The Sept. 11 demonstration in Barcelona was by far the largest celebration of the "Diada," Catalonia's national day, ever. Along with the unprecedented attendance, the event's carefully orchestrated rhetoric stood out.
A New Catalan Separatism
The goal of the protest, which was organized by Catalan political organization Asamblea Nacional Catalana and supported by the leadership of the region's ruling party, Convergencia i Unio, was to present a new Catalan independence movement without its historical association with anarchism and socialism. Unlike Basque separatism, this movement would eschew violence.
The organizers succeeded to the extent that the protest had a family-friendly, festive air, with many demonstrators waving the Catalan national flag, or "senyera," in one hand and the EU flag in the other. Instead of the common image of Catalan nationalists as a disgruntled fringe group, the protest offered an image of a mature majority looking to find its voice within the democratic ideals of the European Union.
The emphasis on the European Union is no accident. Despite recent progress on the financial front, Brussels and Madrid continue to be at odds regarding the management of the fiscal crisis in Spain. The European Union is demanding that Spain enact stricter austerity measures and contain its regional budgetary crises. Spain is preparing to rescue the finances of several of its ailing regions with an 18 billion-euro internal bailout. Catalonia is slated to receive slightly more than 5 billion euros, the largest share of the package.
Even so, the Catalan regional government blames Madrid for its current financial predicament. Barcelona points out that Catalonia contributes disproportionally to the tax revenue of the central government while receiving little in the way of benefits and assistance from Madrid in return. Catalonia, the richest region of Spain, accounts for more than 20 percent of Spanish gross domestic product but accounts for less than 15 percent of Spain's population. The regional government argues that it transfers more than 9 percent of its annual GDP to Madrid (20 billion euros), a sizable amount given Catalonia's current debt of 42 billion euros and 3.9 percent of GDP budget deficit, which corresponds to 7.2 billion euros.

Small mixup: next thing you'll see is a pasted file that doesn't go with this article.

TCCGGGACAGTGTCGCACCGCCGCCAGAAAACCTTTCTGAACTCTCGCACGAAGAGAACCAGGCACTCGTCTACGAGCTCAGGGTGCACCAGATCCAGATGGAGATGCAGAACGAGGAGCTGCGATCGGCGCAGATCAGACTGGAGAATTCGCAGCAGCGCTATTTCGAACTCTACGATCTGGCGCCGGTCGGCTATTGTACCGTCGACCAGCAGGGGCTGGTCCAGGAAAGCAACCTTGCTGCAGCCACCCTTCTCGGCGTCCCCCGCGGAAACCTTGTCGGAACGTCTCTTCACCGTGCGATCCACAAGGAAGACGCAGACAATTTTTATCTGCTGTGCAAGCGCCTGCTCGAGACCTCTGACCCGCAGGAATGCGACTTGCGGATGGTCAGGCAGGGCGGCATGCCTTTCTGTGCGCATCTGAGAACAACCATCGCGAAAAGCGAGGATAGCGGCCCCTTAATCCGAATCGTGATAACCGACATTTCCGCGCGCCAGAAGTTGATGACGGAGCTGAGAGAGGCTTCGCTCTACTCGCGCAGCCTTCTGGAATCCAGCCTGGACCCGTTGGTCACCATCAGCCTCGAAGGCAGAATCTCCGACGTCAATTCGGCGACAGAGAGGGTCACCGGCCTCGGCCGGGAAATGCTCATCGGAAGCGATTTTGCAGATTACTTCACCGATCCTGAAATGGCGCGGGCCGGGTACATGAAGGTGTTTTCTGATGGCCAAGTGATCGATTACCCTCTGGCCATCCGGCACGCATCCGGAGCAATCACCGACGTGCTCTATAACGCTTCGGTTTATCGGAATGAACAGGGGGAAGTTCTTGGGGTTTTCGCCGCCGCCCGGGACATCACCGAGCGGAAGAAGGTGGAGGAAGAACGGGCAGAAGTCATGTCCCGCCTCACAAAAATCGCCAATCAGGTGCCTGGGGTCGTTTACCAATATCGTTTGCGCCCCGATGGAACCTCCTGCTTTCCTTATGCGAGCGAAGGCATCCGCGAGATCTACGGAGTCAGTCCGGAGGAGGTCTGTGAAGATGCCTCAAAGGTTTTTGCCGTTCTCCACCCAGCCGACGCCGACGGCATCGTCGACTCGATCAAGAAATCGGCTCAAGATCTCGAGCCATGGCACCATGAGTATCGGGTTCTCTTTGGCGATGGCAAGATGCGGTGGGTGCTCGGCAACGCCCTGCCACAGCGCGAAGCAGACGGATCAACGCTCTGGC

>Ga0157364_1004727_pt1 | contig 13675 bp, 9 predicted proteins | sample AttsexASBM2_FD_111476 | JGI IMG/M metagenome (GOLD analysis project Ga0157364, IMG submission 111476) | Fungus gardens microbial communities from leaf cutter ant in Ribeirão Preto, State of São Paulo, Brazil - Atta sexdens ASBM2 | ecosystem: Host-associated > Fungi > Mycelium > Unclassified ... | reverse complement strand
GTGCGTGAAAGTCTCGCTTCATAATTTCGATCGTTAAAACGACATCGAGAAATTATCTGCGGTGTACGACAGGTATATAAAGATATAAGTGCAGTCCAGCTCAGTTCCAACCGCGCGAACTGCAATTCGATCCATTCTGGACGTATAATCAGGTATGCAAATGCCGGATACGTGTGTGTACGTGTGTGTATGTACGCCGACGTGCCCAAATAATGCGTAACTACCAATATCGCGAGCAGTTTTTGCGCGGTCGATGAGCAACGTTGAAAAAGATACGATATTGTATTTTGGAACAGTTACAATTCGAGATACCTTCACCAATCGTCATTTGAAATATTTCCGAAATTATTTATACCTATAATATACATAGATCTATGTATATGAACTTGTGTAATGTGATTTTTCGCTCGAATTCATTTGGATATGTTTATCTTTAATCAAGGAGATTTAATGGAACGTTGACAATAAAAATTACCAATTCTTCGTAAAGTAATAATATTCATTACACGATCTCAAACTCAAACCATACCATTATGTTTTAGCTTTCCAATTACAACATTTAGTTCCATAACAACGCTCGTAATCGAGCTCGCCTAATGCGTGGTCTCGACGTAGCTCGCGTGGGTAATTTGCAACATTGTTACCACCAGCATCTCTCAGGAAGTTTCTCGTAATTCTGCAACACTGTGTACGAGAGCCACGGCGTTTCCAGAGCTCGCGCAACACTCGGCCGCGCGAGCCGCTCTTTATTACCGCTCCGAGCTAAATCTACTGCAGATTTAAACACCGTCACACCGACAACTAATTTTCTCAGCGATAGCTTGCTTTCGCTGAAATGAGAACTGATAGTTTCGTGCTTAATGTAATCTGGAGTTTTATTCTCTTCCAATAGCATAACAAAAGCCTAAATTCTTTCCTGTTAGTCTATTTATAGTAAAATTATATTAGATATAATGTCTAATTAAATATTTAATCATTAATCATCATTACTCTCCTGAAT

To remedy this, the Catalan government argues that it needs the same fiscal privileges enjoyed by Spain's other traditional hotbed of separatism, the Basque Country. The Basque government is entitled to collect its own taxes and spend them at its discretion, something Catalan leaders argue would go a long way in solving Barcelona's financial woes. Spanish unity supporters in Madrid and Catalan separatist radicals alike have argued that the protests are a negotiating tactic orchestrated by the Convergencia i Unio leadership to obtain taxation rights for Catalonia.
Risks and a Referendum
While much of Catalonia's business elite agrees that fiscal autonomy may benefit their interests, they fear full independence. They believe independence would hamper trade with the rest of Spain, the destination for a majority of Catalan products and services. Their fears are magnified by the fact that independence would not involve automatic EU entry for Catalonia, which instead would have to apply for membership.
Since Sept. 11, the protests have taken center stage in Spanish politics, with increasing numbers of high-profile Catalan political, business and media personalities declaring their support for independence. In an attempt to tamp things down, Rajoy has summoned Mas to Madrid for talks. Mas has said that he will raise the issue of Catalan fiscal independence. Madrid is expected to reject the demand, bolstering the strength of the separatist movement, which will then argue that secession is the only alternative.
There is a high probability that the next Catalan elections, currently scheduled for 2014, will turn into a referendum on independence. That would make Catalonia the second region in Europe after Scotland to contest its unification with a nation-state that it claims harms its interests during a time of financial and political hardship. The Scottish referendum will be a key test for regional movements across Europe. If successful, the Scottish example would boost other separatist movements in the Continent, particularly the Catalan movement.
So far, the Spanish government's response has been muted as it seeks to thwart the Catalan separatists, who have been at a high-water mark since Spain's transition to democracy more than 30 years ago. While the Basque separatist movement was highly visible due to violence carried out by militants seeking a split with Spain, the negative reaction to that violence ensured that Madrid was never truly at risk of losing control of the region. The successive waves of shootings and bombings actually helped Madrid strengthen its hold over the Basque region. This new face of Catalan separatism is likely to prove far more challenging to Madrid, which is constitutionally bound to protect the indivisibility and sovereignty of Spain but has no desire to return to Francisco Franco's repression of Spain's restive regions.
Editor's note: An earlier version of this analysis misstated Catalonia's budget deficit.